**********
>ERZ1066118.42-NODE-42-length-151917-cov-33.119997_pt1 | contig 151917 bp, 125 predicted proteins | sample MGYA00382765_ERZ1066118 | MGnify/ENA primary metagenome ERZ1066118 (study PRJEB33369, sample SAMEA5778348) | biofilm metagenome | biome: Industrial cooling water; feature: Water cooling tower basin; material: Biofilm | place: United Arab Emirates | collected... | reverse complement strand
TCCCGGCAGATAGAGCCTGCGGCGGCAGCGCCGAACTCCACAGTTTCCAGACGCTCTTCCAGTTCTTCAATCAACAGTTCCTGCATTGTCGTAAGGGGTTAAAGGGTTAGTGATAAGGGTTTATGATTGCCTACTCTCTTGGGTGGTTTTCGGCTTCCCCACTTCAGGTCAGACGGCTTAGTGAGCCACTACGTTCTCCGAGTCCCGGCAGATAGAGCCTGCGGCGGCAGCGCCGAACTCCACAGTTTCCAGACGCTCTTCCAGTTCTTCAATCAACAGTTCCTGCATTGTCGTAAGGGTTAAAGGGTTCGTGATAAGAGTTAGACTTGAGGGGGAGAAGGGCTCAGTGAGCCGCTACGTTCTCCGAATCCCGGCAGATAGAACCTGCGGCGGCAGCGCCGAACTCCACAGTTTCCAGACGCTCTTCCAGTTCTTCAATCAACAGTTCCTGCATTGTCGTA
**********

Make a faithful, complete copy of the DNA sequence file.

>ERZ1066118.42-NODE-42-length-151917-cov-33.119997_pt1 | contig 151917 bp, 125 predicted proteins | sample MGYA00382765_ERZ1066118 | MGnify/ENA primary metagenome ERZ1066118 (study PRJEB33369, sample SAMEA5778348) | biofilm metagenome | biome: Industrial cooling water; feature: Water cooling tower basin; material: Biofilm | place: United Arab Emirates | collected... | reverse complement strand
TCCCGGCAGATAGAGCCTGCGGCGGCAGCGCCGAACTCCACAGTTTCCAGACGCTCTTCCAGTTCTTCAATCAACAGTTCCTGCATTGTCGTAAGGGGTTAAAGGGTTAGTGATAAGGGTTTATGATTGCCTACTCTCTTGGGTGGTTTTCGGCTTCCCCACTTCAGGTCAGACGGCTTAGTGAGCCACTACGTTCTCCGAGTCCCGGCAGATAGAGCCTGCGGCGGCAGCGCCGAACTCCACAGTTTCCAGACGCTCTTCCAGTTCTTCAATCAACAGTTCCTGCATTGTCGTAAGGGTTAAAGGGTTCGTGATAAGAGTTAGACTTGAGGGGGAGAAGGGCTCAGTGAGCCGCTACGTTCTCCGAATCCCGGCAGATAGAACCTGCGGCGGCAGCGCCGAACTCCACAGTTTCCAGACGCTCTTCCAGTTCTTCAATCAACAGTTCCTGCATTGTCGTA